Wednesday, August 1, 2012

Motorized Camera Track for Time Lapse Photography

At the beginning of the summer, a friend showed me this video:

I had already made stationary camera time lapses, but I wanted to come up with a way to make videos like this. So I did. Below is a video showcasing my motorized photo track, followed by a bunch of pics detailing the features. I blew a couple months of allowance PLUS a goodly portion of my birthday moolah on this project, but it was definitely worth it. I'm currently working on Michigan time lapse compilation using my track, but it's not done yet, so you'll have to wait... Anyway, here's my track:


The pulse width modulator allows me to vary the voltage applied to the two motors without wasting large amounts of electricity by bleeding energy off as heat generated by resistors. The one I got is a bidirectional pulse width modulator from CanaKit, and works incredibly well. The ON/OFF switch is pretty generic, but very sturdy and worth the price.

The shorter, custom stands are what you see attached to the track in most of these pictures. However, I also have two full-size tripod support attachments, which (though not shown due to the angle) are what are holding the track up in the above photo. The turntable came attached to the motor, which was perfect for my design.

Here's the control box end with the hinged lid swung open. Lots o' wires. Nifty stuff. The battery pack is from my Masterforce Drill Set (see below for mount details) and powers both motors.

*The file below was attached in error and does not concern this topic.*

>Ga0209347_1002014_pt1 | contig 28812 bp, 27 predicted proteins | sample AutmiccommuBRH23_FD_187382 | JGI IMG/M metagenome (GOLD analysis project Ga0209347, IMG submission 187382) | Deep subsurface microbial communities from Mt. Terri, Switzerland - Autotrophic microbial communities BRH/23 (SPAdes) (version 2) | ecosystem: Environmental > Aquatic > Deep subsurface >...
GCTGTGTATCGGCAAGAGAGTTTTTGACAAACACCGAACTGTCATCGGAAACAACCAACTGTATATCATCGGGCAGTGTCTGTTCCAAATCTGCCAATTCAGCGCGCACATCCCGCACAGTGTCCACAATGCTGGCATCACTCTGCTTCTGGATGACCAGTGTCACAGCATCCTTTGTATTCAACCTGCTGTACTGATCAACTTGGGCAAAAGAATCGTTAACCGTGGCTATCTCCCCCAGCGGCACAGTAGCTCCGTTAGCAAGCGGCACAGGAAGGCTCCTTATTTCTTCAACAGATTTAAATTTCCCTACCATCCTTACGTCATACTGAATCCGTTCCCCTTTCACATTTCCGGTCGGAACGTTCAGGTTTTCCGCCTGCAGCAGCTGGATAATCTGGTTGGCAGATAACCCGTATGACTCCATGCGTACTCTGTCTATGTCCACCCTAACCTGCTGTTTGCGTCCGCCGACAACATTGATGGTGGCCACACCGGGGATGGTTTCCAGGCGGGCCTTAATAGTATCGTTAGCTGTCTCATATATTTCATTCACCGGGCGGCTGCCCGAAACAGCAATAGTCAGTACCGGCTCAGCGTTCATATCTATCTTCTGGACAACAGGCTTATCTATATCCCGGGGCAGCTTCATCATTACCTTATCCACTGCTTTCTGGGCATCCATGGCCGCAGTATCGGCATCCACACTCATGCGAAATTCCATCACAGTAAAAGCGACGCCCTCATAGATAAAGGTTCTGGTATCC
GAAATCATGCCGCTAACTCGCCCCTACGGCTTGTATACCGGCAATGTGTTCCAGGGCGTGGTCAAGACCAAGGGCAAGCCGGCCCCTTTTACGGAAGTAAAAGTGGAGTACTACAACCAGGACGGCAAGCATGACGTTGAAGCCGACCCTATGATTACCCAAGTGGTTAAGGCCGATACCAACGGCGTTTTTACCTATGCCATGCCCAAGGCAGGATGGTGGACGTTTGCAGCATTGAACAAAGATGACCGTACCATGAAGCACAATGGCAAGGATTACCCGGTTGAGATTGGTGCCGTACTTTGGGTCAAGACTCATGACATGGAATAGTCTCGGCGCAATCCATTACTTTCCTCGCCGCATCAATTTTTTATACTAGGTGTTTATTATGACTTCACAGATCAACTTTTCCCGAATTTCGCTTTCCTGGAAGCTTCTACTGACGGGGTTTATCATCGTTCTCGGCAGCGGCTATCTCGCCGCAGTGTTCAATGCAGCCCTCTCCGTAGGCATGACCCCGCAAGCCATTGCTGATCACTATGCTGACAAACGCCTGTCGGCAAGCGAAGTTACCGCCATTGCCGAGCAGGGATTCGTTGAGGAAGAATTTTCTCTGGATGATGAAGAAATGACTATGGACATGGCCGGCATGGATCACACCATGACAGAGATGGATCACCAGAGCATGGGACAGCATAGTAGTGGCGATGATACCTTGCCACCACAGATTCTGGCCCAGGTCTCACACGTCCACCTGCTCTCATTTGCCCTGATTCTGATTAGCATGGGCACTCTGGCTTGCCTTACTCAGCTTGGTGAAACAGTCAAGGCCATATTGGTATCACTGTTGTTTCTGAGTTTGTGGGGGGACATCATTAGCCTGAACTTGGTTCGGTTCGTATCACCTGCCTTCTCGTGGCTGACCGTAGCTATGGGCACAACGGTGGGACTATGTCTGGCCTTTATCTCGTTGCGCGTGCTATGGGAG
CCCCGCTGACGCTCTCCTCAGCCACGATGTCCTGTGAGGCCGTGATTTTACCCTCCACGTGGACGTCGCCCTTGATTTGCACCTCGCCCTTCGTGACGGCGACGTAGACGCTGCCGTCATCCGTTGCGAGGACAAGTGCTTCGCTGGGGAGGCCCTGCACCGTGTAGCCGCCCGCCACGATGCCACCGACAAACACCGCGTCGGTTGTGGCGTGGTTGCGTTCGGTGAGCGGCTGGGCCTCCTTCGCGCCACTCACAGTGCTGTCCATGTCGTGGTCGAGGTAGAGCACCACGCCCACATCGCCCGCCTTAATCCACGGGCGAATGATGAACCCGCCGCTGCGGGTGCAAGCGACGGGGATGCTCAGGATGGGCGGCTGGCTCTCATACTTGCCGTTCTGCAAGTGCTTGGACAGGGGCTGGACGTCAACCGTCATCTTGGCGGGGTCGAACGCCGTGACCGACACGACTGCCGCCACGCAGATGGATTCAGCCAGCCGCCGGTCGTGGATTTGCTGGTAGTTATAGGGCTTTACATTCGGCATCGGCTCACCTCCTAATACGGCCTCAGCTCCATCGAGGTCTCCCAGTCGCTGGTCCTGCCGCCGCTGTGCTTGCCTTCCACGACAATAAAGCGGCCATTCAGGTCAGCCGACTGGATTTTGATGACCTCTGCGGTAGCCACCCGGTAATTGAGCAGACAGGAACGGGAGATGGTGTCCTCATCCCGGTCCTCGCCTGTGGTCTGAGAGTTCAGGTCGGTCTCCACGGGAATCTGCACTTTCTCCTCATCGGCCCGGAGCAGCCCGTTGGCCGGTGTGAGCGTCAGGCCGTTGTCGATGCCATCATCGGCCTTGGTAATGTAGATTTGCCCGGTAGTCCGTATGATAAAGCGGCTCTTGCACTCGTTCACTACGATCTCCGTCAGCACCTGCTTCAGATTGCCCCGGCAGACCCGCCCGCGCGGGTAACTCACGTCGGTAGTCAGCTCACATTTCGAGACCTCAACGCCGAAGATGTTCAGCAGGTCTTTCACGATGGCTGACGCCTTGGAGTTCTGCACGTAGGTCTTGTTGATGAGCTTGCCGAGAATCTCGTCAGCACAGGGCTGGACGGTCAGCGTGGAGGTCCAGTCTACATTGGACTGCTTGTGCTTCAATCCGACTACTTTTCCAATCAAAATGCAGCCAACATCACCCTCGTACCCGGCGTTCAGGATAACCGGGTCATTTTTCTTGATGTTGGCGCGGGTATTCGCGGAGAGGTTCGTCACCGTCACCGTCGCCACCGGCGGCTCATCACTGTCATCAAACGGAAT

I've got to say, I'm fairly proud of these sturdy little stands. I didn't always want the camera to be as high off the ground as it is when the track is mount on the tripod legs, so I thought these up while strolling through Menard's (local hardware store-that-also-sells-everything-else-imagineable). Both these stands and the tripod stands (not pictured) feature my proprietary made-up screw-on PVC attachment system.

Because they're offset and counter-angled, the wheels don't always both touch the track at the same time. This is a good thing though; It allows the track to not be perfectly level, and the cart will automatically adjust to keep itself on the rails.

I hated making that stupid platform. That's the last time I will EVER attempt to cut individual plexiglass sheets with a hacksaw - WITHOUT A VICE. 
Never. Again.

Aerial views are just cool, so here's one showing the control end on the left. Note the red 80's console video game-style buttons. They worked perfectly to act as interruption switches to the circuit when pressed.

While I couldn't make the buttons reverse the direction of the motors without creating a much more complicated circuit (and using different buttons), they at least kept the motors from burning out if the cart reaches the end of the track without me noticing.

I mounted the top box on hinges so it could be unlatched and opened to change the battery or mess with wires.

Wow, that writing doesn't show up the best unless you click to embiggen...

The pulse width modulator is where the magic's at. Simple circuit integration, and it came pre-assembled, so no soldering necessary!


Susan said...

All I can say is wow!

Anonymous said...

I can't believe you made this! Are you sure you shouldn't have gone into engineering?? (kidding, kidding- but seriously, very impressive!)

Justin said...

Thanks very much! And ahyesplans, I'm sure, hahaha. Stuff like this is fun when on my own terms and timeline, but I was made for medicine! :)

S.A. said...

Man, this is amazing. WOW!

S.A. said...

Man, this is amazing! Wow!

Anonymous said...

Next up: A mars landing! Way cool! You are going to love medicine. The human heart - an electro-mechanical (muscular) pump with some plumbing thrown in. And people say medicine is hard. What you did is hard. And odd. But, hard. :) Tricia

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